Degrees

  • B.A., Carleton College 1982
  • M.S., Yale University 1984
  • Ph.D., Yale University 1987
Areas of Interest

I consider myself to be a conservation psychologist: interested in understanding and promoting a healthy relationship between humans and nature. Harm to nature can result in harm to humans: I am currently focusing on the implications of climate change for psychological wellbeing. On a more positive note, I have worked with zoos, where a wide and diverse range of people come to interact with wild animals and may learn about nature and about conservation needs during their visit. Underlying all these research topics is my interest, as a social psychologist, in the social processes that promote environmental concern and environmental identity. I also maintain a strong interest in the psychology of justice: how people define what is fair and how they respond to perceived injustice. There are many ways in which environmental challenges present an interesting and important context for examples of justice and injustice.

Courses Taught
  • PSYC 225: Environmental Psychology
  • PSYC 330: Social Psychology
  • PSYC 399: Psychology of Justice
  • ENVS 300: Sustainability
Publications

Recent Books

  • Clayton, S., & Manning, C. (2018). Psychology and climate change: Human perceptions, impacts, and responses. New York: Academic Press.
  • Clayton, S., & Myers, G. (2015). Conservation psychology: Understanding and promoting human care for nature. (2nd edition). Oxford, UK: Blackwell.

Recent Articles

  • Baker, C. [Wooster ‘21], Clayton, S., & Bragg, E. (2020). Educating for resilience: Parent and teacher perceptions of children’s emotional needs in response to climate change. Environmental Education Research.
  • Clayton, S. (2020). Climate anxiety: Psychological responses to climate change. Journal of Anxiety Disorders74.
  • Clayton, S. (2020). The insidious impacts of climate change: Mood, mental health, and psychosocial well-being. OneEarth,2, 530-531.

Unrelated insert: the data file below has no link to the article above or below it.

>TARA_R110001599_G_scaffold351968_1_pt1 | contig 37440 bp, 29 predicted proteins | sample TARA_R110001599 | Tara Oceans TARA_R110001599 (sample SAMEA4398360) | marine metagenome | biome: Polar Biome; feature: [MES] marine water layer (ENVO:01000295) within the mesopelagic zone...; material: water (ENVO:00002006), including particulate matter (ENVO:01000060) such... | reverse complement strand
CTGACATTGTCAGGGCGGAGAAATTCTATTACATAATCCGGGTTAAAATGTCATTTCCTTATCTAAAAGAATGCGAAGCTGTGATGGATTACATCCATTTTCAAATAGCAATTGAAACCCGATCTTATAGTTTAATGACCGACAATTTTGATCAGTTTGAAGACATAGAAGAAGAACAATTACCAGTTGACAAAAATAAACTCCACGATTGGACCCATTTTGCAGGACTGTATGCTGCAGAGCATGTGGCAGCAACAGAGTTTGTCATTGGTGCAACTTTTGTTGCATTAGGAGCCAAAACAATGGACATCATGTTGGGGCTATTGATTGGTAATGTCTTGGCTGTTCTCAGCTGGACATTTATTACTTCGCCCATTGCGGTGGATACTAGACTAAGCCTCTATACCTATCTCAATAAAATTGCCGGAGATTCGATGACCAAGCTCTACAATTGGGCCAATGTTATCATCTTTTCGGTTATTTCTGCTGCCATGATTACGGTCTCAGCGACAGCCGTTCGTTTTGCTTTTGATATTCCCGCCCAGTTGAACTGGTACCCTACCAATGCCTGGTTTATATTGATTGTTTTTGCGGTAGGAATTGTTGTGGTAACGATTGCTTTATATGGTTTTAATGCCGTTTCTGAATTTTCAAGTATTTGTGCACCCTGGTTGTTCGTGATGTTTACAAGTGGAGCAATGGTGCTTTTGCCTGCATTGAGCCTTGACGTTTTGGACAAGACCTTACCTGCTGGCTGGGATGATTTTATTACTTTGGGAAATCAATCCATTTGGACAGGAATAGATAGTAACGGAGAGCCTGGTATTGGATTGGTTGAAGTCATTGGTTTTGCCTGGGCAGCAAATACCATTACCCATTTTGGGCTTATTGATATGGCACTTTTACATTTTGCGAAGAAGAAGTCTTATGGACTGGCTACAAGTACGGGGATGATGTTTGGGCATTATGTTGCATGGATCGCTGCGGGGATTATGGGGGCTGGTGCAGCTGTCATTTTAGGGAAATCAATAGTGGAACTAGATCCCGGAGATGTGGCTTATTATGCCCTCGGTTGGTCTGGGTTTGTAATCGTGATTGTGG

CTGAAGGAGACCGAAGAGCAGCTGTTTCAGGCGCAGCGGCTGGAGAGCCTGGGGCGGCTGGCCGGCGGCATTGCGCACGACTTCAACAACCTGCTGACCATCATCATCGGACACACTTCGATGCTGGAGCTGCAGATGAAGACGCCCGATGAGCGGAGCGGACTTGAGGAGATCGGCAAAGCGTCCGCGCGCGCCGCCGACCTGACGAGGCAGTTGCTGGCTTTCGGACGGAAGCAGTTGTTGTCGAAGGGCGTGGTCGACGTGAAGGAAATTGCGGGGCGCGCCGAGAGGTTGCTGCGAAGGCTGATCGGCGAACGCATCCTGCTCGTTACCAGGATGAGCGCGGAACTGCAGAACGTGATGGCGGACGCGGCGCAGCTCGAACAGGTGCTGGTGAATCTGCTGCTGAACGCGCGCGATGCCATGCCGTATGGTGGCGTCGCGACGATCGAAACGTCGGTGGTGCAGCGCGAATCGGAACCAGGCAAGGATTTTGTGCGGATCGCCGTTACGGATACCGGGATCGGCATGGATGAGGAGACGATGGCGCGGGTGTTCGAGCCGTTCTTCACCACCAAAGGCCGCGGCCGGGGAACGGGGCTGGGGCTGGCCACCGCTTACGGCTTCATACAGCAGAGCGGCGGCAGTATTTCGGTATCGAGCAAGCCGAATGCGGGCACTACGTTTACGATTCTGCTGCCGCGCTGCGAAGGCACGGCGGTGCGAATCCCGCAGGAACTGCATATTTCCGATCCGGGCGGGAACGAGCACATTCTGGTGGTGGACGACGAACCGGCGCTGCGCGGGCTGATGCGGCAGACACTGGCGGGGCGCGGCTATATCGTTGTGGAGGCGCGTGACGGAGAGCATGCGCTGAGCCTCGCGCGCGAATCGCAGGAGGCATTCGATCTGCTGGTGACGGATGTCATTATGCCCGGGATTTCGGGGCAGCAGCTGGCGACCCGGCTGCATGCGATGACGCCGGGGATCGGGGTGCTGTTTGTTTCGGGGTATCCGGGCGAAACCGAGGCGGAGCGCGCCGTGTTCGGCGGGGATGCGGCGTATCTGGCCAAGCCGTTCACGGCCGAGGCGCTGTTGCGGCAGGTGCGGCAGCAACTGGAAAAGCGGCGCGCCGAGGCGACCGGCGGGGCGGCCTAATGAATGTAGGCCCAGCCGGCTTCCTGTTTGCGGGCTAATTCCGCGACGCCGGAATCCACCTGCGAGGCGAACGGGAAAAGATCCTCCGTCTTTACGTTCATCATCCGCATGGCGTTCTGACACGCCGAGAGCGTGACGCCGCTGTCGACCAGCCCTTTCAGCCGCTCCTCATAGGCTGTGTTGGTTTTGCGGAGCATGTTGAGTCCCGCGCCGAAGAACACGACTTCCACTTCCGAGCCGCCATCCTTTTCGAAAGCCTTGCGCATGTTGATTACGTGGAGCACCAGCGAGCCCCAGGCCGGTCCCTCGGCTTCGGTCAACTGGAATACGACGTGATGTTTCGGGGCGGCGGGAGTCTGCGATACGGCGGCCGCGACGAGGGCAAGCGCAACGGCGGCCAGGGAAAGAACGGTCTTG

• Clayton, S., & Karazsia, B. (2020). Development and validation of a measure of climate change anxiety. Journal of Environmental Psychology, 69.
  • Truong, M.-X., & Clayton, S. (2020). Technologically transformed experiences of nature: A challenge for environmental conservation? Biological Conservation, 244.
  • Nielson, K., Clayton, S., Stern, P., Dietz, T., Capstick, S., & Whitmarsh, L. (2020). How psychology can help limit climate change. American Psychologist.
  • Clayton, S., Irkhin, B., & Nartova-Bochaver, S. (2019). Environmental identity in Russia: Validation and relationship to the concern for people and plants. Psychology: Journal of the Higher School of Economics, 16, 85-107.
  • Clayton, S. (2019). The psychology of rewilding. In N. Pettorelli, S. Durant, & J. du Toit (Eds.), Rewilding (pp. 182-200). New York: Cambridge.
  • Clayton, S., Bexell, S., Xu, P., Tang, Y., Li, W. J., & Chen, L. (2019). Environmental literacy and nature experience in Chengdu, China. Environmental Education Research, 1-14.
  • Clayton, S. (2018). Mental health risk and resilience among climate scientists. Nature Climate Change, 8, 260-271.
  • Clayton, S. (2018). The role of perceived justice, political ideology, and individual or collective framing in support for environmental policies. Social Justice Research, 31, 219-237.
Professional Affiliations
  • Clayton is a lead author on the upcoming 6th assessment report from the Intergovernmental Panel on Climate Change
  • Clayton is a Fellow of the American Psychological Association, the Society for Environmental, Population and Conservation Psychology, and the Society for the Psychological Study of Social Issues.
  • She is currently on the editorial boards for Social Justice Research, Journal of Environmental Psychology, and PsyEcology.
  • Clayton is a member-at-large of the American Psychological Association’s Board of Directors.